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Drama Gay Speculative






“We could make our millions,” sighed Luigi Vampa, and not for the first time, as he adjusted the pendulum of the Bulova C3383 so that it hung perfectly straight. It was a service which, before the great happening, the wizened man had never been called upon to perform and he was taking an obscure pleasure in the meticulousness of it. If tiny detail and exact precision had not delighted Luigi he would have been a miserable and probably very inexpert clocksmith, perhaps no clocksmith at all, perhaps he would have donned some other guise altogether, but they did and he was and, as it had turned out, not a bad one either.

“Yes?” replied Bernard, peering over his glasses, but not at Luigi. They were half-moons and designed to be ignored, besides which they were only glass. He was examining the outer case of an ancient Breguet, the luster of which he had devoted the last month of his life to restoring. Bernard was at a tricky stage now and not about to take his hand from the grindstone. Of course nothing so gouache as a grindstone would have been tolerated within a grandfather clock’s distance of the ‘Right Honorable Horologists Shop,’ not even tipped sideways with another on its shoulders. The establishment of the quaint little shop- emphatically not shoppe- bore every sign of having been the two Messrs- Bernard and Luigi Vampa’s- life's work. But it had not been, only a work of their life.

In truth, only Luigi was a Vampa. Bernard had forgotten to select a last name for himself, but the older and more caricaturish he became the less it seemed to matter. Which is not to say that Luigi had scored over him in being so distinguished; both knew that he had simply been less circumspect, lifting his nom de guerre directly from Dante- Edmund, definitely not Alighieri.

Dusting as lightly as a feather, Bernard moved the matted lump of steel wool over the Moroccan leather. Time had withered the case black, like a dried heart, but with love and attention the ancient clocksmith had managed to ease back the years, oiling and polishing til the deep red which lived still beneath had swelled with pride, as if in an ancient name. The carriage clock which had been nestled inside sat upon the workshop table, its once fabulous gilt tinged now green, now almost black, by those same fleeting years. The invisible acid of children's fingers were eating at it still, nibbling away like a final, tiny act of defiance cast back over hobbling shoulders by the great dames and grandshires who had once been so very young, as they had shuffled off into the dusty gloom of anonymity. Bernard would get to it as well. He would get to everything, in the fullness of time.

No, he would not. Not anymore.

“Our millions?” he said, by way of beginning the conversation which dread had hidden away for two days already.

“If only we knew how to restart all these clocks,” mused the man up front, gazing about himself at the motionless walls, the shelves and mantle pieces; a thick forest of still pendulums, as if someone very noble in the earth had passed.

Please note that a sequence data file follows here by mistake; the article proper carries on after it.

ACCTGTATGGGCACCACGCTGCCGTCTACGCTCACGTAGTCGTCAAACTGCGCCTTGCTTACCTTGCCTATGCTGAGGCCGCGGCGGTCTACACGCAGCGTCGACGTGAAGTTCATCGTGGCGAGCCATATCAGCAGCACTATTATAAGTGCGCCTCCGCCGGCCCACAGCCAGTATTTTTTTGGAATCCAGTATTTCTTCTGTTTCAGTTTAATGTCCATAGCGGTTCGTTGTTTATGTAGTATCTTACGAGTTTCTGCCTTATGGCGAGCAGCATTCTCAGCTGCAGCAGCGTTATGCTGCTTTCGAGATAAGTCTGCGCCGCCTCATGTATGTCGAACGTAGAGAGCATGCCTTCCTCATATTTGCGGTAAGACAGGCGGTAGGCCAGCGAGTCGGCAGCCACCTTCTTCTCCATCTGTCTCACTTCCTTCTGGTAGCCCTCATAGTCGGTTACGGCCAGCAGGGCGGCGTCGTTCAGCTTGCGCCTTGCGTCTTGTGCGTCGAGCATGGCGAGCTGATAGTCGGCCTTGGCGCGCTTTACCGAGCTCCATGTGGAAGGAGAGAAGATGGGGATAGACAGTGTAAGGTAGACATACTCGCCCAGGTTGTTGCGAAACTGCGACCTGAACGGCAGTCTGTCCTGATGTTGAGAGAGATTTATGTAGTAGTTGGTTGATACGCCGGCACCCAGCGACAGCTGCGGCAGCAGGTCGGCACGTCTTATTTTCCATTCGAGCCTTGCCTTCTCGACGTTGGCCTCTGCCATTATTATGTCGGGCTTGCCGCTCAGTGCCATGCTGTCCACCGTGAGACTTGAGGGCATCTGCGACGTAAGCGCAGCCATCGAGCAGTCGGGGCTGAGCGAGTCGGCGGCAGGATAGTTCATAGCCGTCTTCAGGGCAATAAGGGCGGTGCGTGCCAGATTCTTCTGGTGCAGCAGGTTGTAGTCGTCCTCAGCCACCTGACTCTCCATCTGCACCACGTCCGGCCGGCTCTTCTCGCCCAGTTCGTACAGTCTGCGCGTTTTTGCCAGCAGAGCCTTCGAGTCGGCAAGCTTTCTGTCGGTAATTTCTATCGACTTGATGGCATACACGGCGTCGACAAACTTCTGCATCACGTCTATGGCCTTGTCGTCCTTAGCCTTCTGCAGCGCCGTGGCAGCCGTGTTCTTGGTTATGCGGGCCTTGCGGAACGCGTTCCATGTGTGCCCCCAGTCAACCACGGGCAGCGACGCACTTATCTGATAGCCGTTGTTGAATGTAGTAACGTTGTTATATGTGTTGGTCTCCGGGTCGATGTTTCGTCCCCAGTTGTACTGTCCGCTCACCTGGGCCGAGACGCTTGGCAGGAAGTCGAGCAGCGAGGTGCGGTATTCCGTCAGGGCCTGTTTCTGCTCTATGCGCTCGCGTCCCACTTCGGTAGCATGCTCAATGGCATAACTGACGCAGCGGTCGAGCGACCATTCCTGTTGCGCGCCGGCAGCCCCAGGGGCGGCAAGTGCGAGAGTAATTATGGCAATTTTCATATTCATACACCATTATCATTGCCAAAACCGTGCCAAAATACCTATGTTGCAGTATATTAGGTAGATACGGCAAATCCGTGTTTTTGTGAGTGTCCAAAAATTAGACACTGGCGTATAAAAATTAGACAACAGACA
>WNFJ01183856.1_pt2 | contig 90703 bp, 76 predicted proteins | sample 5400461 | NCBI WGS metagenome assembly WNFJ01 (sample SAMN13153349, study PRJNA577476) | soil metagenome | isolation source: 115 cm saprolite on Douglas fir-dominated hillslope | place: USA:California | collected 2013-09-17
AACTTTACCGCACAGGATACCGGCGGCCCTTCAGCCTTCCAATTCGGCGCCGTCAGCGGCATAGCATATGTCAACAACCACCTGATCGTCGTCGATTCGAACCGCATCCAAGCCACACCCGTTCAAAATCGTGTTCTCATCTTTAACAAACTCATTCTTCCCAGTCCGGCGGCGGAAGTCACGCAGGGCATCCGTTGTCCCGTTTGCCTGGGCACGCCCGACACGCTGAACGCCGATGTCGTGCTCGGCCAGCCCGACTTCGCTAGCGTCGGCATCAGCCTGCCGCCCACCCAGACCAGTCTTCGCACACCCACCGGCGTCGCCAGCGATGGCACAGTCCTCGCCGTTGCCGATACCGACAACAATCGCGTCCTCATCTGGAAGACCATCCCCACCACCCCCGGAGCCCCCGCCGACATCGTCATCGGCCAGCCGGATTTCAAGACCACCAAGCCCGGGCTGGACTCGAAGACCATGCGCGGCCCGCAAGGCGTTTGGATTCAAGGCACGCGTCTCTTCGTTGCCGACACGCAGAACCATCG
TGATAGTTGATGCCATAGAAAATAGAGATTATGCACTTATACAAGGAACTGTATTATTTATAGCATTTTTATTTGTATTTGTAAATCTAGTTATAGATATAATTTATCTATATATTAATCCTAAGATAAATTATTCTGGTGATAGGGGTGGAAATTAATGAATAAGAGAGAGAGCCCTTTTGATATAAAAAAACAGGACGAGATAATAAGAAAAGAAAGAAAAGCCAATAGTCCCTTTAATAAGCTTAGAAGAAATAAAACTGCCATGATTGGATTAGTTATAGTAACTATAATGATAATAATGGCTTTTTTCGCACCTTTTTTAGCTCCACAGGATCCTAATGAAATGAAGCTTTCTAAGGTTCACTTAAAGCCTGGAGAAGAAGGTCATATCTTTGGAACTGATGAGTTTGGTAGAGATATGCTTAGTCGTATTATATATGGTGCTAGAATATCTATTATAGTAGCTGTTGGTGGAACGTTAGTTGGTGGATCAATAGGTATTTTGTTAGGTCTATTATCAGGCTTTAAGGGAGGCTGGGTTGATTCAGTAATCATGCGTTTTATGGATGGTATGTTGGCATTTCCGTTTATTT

“You mean, restart time?”

“Oh, time? And what has time ever done for you or me, or anyone else?”

“Luigi,” Bernard said, and the kindly looking old man by the door stopped what he was doing. His shoulders bent just the smallest degree. It was a conscious action. Everything either of the men did was intentional, but so long had they been about it, their great deception, that the counterfeit had assumed a character of reality even to them, the shuffles and gasps and gentle tremor of the fingers like a muscle memory of the mind.

“Luigi,” Bernard repeated.

“Yes, I know,” sighed Luigi. “He has found us at last. I mean, I suppose he must have done.”

“He has,” said Bernard.

“All of yesterday… I was hoping to hear that something had happened, I don’t know, that an atomic weapon had exploded, perhaps. That would have done it, don’t you think; a massive nuclear detonation? That would have stopped the clocks.”

“Digital clocks? Yes, I suppose it would have wiped them out, but we have so few, you know? Well, of course you know.”

“I never would have any truck with digital clocks,” sniffed Luigi, wiping his hands together fretfully and turning from the window. “Nasty, artificial things. They have no, no art to them, no ‘beauty of soul’... or whatever you want to call it. Even a common sundial has more poetry than the most expensive timepiece of that sort. I wouldn’t even call them timepieces, just modern toys; bits of carbon, and circuitry, and… bah….”

“But we don’t have any digital clocks here,” said Bernard. “Not a one I don’t think, not since we- rather I, you curmudgeon- fixed the hinge on old lady McKastner’s and she took her piece away.”

“Still, it might be a blast, mightn't it,” said Luigi, twisting about. “If it were strong enough, if someone took out, say, New York maybe- and who would miss it- a blast strong enough to disrupt the magnetic poles, or… something. That might make even our clocks stop going. Don’t you think? And if the wireless was taken out, and the television…”

“Look at those people out there,” said Bernard, nodding his nose towards the glass.

“The world can spare a few… people,” snarled Luigi, the sudden burst of anger making his nostrils flare.

“It could or it could not, but, look at them anyway,” said Bernard. “Should an event of that sort have happened they would know it by now, somehow. Even were your explosion as clean as the edge of a knife, word would have come back. They would be full of panic, they would be crazed. They might even break in here…”

“Would that they would break in here,” growled Luigi, the muscles rippling up his neck in a greedy spasm.

“See, and look here besides,” said Bernard, smiling gently and affecting not to notice.